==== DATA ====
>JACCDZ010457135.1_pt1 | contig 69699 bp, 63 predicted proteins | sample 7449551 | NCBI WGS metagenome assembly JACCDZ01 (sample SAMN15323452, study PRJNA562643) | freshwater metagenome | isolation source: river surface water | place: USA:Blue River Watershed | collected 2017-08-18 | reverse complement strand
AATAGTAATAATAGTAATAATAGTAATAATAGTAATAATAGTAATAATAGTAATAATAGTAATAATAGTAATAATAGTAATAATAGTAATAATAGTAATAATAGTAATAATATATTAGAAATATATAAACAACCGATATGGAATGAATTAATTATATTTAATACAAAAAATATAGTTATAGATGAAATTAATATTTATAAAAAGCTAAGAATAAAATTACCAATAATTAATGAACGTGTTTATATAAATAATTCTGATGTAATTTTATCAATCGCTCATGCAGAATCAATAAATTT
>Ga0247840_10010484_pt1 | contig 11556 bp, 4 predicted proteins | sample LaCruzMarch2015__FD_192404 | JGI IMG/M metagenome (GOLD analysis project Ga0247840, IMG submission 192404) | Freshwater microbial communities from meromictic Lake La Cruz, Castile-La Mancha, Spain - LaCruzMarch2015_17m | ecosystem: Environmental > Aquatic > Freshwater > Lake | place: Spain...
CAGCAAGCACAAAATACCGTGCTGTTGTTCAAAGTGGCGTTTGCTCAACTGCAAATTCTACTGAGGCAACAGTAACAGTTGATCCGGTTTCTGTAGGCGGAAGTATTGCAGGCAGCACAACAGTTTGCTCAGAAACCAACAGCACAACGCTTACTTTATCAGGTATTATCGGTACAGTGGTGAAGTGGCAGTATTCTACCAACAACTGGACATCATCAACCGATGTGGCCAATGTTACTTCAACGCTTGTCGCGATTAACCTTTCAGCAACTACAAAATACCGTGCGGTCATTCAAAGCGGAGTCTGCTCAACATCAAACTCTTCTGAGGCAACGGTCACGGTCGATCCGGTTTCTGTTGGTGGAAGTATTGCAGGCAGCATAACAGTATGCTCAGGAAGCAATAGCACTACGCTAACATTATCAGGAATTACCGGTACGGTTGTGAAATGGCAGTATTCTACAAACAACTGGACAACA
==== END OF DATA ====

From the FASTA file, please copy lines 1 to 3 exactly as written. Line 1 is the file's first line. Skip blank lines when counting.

>JACCDZ010457135.1_pt1 | contig 69699 bp, 63 predicted proteins | sample 7449551 | NCBI WGS metagenome assembly JACCDZ01 (sample SAMN15323452, study PRJNA562643) | freshwater metagenome | isolation source: river surface water | place: USA:Blue River Watershed | collected 2017-08-18 | reverse complement strand
AATAGTAATAATAGTAATAATAGTAATAATAGTAATAATAGTAATAATAGTAATAATAGTAATAATAGTAATAATAGTAATAATAGTAATAATAGTAATAATAGTAATAATATATTAGAAATATATAAACAACCGATATGGAATGAATTAATTATATTTAATACAAAAAATATAGTTATAGATGAAATTAATATTTATAAAAAGCTAAGAATAAAATTACCAATAATTAATGAACGTGTTTATATAAATAATTCTGATGTAATTTTATCAATCGCTCATGCAGAATCAATAAATTT
>Ga0247840_10010484_pt1 | contig 11556 bp, 4 predicted proteins | sample LaCruzMarch2015__FD_192404 | JGI IMG/M metagenome (GOLD analysis project Ga0247840, IMG submission 192404) | Freshwater microbial communities from meromictic Lake La Cruz, Castile-La Mancha, Spain - LaCruzMarch2015_17m | ecosystem: Environmental > Aquatic > Freshwater > Lake | place: Spain...